Friday, March 02, 2018

What to do When Things Aren't Going Your Way #golf

Whether your golf ball consistently finds the water or you are playing military golf (left, right, left, right), there are some days that you wished you never played the sport. When things aren't going your way on the golf course and you can't get into the zone, don't chuck your clubs in the pond! Here is what you need to do.

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Even the tour pros have bad days and suffer from nerves or tension... which leads to a tight grip, pulled or pushed swing, the yips, and/or condescending mental attitude. One bad swing can lead to two and a round can blow up for the best of players.

Trying to hit "perfect shots" and negative self-talk can wreak havoc on your round!

Chez Reavie, a PGA Tour pro, won a tournament in his rookie season and began pushing for results instead of hitting shots one at a time. When his game began to collapse, he analyzed his thoughts - he may have been judging himself too harshly - and backed off a bit.
"I needed to realize that just because I hit this shot poorly or that it didn't go perfect, it has zero bearing on the next shot that I hit," Reavie said.
 "The next shot that I hit could be the best shot that I ever hit…It didn't matter. I started thinking about that and was like, 'Wow. I've never really looked at it that way.' I was always like, 'Oh, s---, I pulled my last 7-iron so let's try and hold this one off a bit. Well, then I'd probably hit the next one to the right. I was just chasing my tail, whereas this way, every shot was a fresh start."
If you are not playing in a tournament, this is a great time to change your mindset during the round work on your game. Turn a bad round into an opportunity to work out the kinks in your game. If you are playing in an event, take a tip from Reavie and start playing the game one shot at a time.

For the beginner, average (or better than average golfer), Golf for Beginners offers up these bullet points to remember when you see your game starting to collapse.

1. Remember that golf is a mental game - you may not be physically swinging the golf club well today but the way you talk to yourself is important - use your mind to turn your game around. Think about the good shots and keep your chin up. (Re-read Chez Reavie's quote above...every shot is a fresh start).

2. Whether or not you are in a tournament, if things aren't going your way, stop looking at your score and put the scorecard in your pocket. Instead, play each shot one at a time, stay in the present moment and don't worry about the final outcome.

3. DON'T QUIT or think of quitting - it is easy to just stop playing golf. and sulk. Always finish your round. Stop being a perfectionist and understand that golf is a game of working past bad shots.

As I read in Psychology Today, author and coach Fred Shoemaker stated, "ultimately golf is just a motion of the body, a club, a ball, an intention, and a target." Keep your highs and lows in check and you will improve your score and mental attitude during any round.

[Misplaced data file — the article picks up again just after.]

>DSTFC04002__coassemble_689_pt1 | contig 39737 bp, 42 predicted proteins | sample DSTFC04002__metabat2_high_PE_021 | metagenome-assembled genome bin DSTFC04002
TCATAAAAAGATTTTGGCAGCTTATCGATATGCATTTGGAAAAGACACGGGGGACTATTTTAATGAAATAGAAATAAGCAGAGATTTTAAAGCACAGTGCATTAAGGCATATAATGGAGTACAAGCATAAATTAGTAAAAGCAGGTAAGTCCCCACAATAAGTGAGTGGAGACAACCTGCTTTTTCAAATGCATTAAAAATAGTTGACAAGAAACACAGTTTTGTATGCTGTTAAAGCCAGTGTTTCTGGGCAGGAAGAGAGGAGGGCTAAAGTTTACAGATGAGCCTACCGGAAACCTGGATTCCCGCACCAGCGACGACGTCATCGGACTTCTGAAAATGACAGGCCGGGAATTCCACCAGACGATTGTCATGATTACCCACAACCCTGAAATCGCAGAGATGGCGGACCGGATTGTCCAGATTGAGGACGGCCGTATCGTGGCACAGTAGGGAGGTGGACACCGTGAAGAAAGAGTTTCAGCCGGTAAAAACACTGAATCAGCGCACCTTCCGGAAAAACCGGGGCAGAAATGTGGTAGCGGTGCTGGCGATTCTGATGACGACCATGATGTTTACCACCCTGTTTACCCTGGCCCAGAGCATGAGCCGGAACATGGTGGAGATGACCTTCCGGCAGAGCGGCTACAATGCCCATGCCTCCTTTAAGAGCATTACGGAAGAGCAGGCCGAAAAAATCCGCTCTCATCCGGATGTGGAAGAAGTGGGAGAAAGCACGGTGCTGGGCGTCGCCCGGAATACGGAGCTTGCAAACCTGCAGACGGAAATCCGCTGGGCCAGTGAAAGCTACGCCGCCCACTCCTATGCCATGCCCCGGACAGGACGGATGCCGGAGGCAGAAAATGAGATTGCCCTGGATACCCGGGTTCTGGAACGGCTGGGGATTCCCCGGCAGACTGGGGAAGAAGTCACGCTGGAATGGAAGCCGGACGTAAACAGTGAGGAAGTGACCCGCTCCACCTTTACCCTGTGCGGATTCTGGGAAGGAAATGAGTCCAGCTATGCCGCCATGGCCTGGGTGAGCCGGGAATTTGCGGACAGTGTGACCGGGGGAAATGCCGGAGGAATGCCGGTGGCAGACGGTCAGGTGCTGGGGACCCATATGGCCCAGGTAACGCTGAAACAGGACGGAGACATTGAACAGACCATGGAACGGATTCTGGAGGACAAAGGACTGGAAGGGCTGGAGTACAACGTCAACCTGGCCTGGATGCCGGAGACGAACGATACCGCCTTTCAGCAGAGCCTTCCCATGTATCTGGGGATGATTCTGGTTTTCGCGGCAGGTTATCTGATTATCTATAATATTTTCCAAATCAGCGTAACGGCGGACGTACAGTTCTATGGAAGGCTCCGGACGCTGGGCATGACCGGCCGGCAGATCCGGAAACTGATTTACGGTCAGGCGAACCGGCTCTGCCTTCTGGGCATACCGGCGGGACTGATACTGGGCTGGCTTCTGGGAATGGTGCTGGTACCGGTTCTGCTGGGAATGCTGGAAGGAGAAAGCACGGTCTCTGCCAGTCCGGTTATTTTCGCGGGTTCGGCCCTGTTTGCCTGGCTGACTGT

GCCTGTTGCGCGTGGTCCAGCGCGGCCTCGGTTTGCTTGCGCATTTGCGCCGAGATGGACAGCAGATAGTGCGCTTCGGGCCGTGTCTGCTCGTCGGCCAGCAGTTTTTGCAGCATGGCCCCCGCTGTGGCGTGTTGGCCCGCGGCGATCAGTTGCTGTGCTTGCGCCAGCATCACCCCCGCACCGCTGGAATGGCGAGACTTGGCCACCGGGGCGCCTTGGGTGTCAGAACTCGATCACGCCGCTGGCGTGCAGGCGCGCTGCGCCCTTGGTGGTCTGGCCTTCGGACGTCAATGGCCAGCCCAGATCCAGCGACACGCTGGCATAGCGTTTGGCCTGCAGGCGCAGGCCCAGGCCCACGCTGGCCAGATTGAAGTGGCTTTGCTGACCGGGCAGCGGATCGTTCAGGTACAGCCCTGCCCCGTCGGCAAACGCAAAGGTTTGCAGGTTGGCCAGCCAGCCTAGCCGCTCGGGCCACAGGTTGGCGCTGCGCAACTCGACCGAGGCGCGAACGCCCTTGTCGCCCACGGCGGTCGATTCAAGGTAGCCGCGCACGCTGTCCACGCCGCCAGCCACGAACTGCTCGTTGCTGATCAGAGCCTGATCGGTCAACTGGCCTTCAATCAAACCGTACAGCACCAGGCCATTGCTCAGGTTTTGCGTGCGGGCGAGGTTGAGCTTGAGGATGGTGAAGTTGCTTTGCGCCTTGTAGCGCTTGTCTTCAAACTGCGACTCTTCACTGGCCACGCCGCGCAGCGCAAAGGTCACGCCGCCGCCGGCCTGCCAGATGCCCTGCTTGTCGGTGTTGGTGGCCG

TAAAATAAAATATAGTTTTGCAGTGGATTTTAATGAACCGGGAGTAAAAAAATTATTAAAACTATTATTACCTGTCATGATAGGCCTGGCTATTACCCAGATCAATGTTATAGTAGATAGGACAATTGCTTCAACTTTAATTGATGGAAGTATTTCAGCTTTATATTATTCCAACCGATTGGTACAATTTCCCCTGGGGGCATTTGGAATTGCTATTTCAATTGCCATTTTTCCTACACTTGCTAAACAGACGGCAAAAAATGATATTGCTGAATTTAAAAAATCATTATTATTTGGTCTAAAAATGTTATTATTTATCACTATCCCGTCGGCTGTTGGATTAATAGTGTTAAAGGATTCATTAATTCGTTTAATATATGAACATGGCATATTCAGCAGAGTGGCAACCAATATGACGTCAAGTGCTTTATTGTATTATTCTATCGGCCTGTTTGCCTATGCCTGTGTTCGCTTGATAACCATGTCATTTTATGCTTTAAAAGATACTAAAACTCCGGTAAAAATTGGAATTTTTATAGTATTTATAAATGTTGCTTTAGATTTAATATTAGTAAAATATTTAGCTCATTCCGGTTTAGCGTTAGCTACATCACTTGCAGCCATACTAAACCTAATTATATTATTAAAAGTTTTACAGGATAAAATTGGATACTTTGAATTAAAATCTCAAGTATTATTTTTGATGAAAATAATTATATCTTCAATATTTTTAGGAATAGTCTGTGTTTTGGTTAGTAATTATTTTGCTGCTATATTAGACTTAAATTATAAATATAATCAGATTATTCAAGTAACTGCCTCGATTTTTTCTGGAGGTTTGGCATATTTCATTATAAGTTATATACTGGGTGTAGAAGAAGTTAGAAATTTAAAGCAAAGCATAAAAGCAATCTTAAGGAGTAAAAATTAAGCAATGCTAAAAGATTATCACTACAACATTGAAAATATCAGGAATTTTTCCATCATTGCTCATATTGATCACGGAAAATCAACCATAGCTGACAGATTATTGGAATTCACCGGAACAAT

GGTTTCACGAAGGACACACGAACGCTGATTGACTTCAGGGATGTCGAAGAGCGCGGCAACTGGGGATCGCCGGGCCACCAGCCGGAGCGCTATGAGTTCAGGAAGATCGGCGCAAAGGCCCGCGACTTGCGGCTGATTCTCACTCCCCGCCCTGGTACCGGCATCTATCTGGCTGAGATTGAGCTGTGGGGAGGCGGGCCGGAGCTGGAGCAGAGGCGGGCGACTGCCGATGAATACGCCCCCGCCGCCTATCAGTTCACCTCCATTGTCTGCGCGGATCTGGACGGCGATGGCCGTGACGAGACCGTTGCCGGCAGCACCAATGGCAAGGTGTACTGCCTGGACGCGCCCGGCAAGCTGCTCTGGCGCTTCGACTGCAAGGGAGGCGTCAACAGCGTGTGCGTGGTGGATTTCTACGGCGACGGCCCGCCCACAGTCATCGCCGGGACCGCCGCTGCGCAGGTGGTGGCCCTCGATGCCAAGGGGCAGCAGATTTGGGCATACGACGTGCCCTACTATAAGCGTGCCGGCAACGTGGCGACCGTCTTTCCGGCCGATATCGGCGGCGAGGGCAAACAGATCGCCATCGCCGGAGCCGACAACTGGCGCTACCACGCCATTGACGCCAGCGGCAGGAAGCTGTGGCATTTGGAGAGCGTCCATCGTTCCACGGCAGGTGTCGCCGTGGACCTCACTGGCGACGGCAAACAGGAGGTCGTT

What do you do when things aren't going your way on the golf course? Share in the comments section of this golf blog and tag us on Twitter @Golf4Beginners.

1 comment:

Mr Beste said...

Ok, I just wanted to clear something up from my previous email.

It seems my suggestion about how Mr Miyagi and the Karate Kid could help you create your perfect, powerful and repeatable golf swing confused some people…and even caused some concern that I’d lost my marbles!

I know the connection sounds a bit crazy, but let me explain…

In my last email I said: “If you remember why Mr Miyagi was teaching the Karate Kid to “Wax On, Wax Off”, then Michael’s 6 Step Golf Lesson will make perfect sense to you.”

No?…Still not making any sense?

Well, it’s all about the true secret to a powerful, repeatable golf swing….muscle memory. Here’s what I mean:

(If you’ve never seen the 1980’s Karate Kid movie and plan to watch it soon, this is a spoiler alert!)

In the film, the young student, Daniel, asked the old Master, Mr Miyagi, to teach him karate. When Mr Miyagi reluctantly agreed, Daniel expected to be trained how to kick butt right then and there. Instead Mr Miyagi confused his eager student by making him polish his old car. But more importantly he insisted Daniel use very specific arm movements. So, using big outward circular movements Daniel had to “wax on” with one hand and “wax off” with the other.

Absolutely nothing to do with karate…or so we thought! We were so wrong!

It turns out that later in the movie young Daniel uses these exact “wax on, wax off” movements to powerfully deflect incoming punches and kicks from his nasty opponent.

Daniel unknowingly learned these vital defence moves easily, embedding them deep in his muscle memory, so they became second-nature and completely automated.

That’s what Michael Bannon’s 6 Step Golf Lesson does for your golf swing.

See it here now. ===> No.1 Golf Coach Reveals Simple Technique <=====

It embeds your perfect swing deep in your muscle memory, automating it and creating more power and accuracy.

The training is unique but it’s not difficult, in fact you might be tempted to think it’s TOO EASY…but don’t let yourself be fooled. Just like the karate kid, have faith in the Master’s teaching.

Check it out for yourself right here. ===> Karate helps golf?…Really?? <=====

Just as Daniel put his trust in Mr Miyagi, you can put your trust in Michael Bannon. After all, if Rory McIlroy believes in him, I guess you can too.

See you inside.

P.S. Remember to K.I.S.S. Check it out here. ===> No.1 Golf Coach Reveals Simple Technique <=====